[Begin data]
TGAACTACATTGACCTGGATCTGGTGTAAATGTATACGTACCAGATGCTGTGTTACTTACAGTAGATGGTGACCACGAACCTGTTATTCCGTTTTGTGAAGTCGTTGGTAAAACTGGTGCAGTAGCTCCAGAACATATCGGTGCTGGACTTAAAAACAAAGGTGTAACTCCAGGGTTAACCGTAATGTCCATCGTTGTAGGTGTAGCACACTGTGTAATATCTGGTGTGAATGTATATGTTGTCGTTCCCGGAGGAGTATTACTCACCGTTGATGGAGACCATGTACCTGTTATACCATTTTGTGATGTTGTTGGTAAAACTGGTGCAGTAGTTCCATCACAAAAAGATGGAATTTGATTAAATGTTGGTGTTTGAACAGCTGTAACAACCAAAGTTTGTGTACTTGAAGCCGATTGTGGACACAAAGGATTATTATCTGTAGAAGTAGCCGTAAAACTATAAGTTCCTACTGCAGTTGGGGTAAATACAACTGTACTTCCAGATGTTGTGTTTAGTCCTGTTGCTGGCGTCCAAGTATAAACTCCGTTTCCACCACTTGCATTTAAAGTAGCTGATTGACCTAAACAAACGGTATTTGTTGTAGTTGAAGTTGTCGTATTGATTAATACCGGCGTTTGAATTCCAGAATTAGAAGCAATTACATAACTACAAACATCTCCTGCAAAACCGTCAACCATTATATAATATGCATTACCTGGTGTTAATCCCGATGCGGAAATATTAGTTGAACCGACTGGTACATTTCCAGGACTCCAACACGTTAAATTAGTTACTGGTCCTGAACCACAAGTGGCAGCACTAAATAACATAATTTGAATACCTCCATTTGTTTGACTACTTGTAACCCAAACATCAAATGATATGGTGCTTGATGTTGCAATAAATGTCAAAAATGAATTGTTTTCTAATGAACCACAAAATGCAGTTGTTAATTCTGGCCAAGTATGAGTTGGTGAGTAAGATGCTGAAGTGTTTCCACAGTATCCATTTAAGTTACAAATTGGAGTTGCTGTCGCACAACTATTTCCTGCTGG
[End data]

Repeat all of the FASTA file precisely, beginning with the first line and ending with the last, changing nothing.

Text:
TGAACTACATTGACCTGGATCTGGTGTAAATGTATACGTACCAGATGCTGTGTTACTTACAGTAGATGGTGACCACGAACCTGTTATTCCGTTTTGTGAAGTCGTTGGTAAAACTGGTGCAGTAGCTCCAGAACATATCGGTGCTGGACTTAAAAACAAAGGTGTAACTCCAGGGTTAACCGTAATGTCCATCGTTGTAGGTGTAGCACACTGTGTAATATCTGGTGTGAATGTATATGTTGTCGTTCCCGGAGGAGTATTACTCACCGTTGATGGAGACCATGTACCTGTTATACCATTTTGTGATGTTGTTGGTAAAACTGGTGCAGTAGTTCCATCACAAAAAGATGGAATTTGATTAAATGTTGGTGTTTGAACAGCTGTAACAACCAAAGTTTGTGTACTTGAAGCCGATTGTGGACACAAAGGATTATTATCTGTAGAAGTAGCCGTAAAACTATAAGTTCCTACTGCAGTTGGGGTAAATACAACTGTACTTCCAGATGTTGTGTTTAGTCCTGTTGCTGGCGTCCAAGTATAAACTCCGTTTCCACCACTTGCATTTAAAGTAGCTGATTGACCTAAACAAACGGTATTTGTTGTAGTTGAAGTTGTCGTATTGATTAATACCGGCGTTTGAATTCCAGAATTAGAAGCAATTACATAACTACAAACATCTCCTGCAAAACCGTCAACCATTATATAATATGCATTACCTGGTGTTAATCCCGATGCGGAAATATTAGTTGAACCGACTGGTACATTTCCAGGACTCCAACACGTTAAATTAGTTACTGGTCCTGAACCACAAGTGGCAGCACTAAATAACATAATTTGAATACCTCCATTTGTTTGACTACTTGTAACCCAAACATCAAATGATATGGTGCTTGATGTTGCAATAAATGTCAAAAATGAATTGTTTTCTAATGAACCACAAAATGCAGTTGTTAATTCTGGCCAAGTATGAGTTGGTGAGTAAGATGCTGAAGTGTTTCCACAGTATCCATTTAAGTTACAAATTGGAGTTGCTGTCGCACAACTATTTCCTGCTGG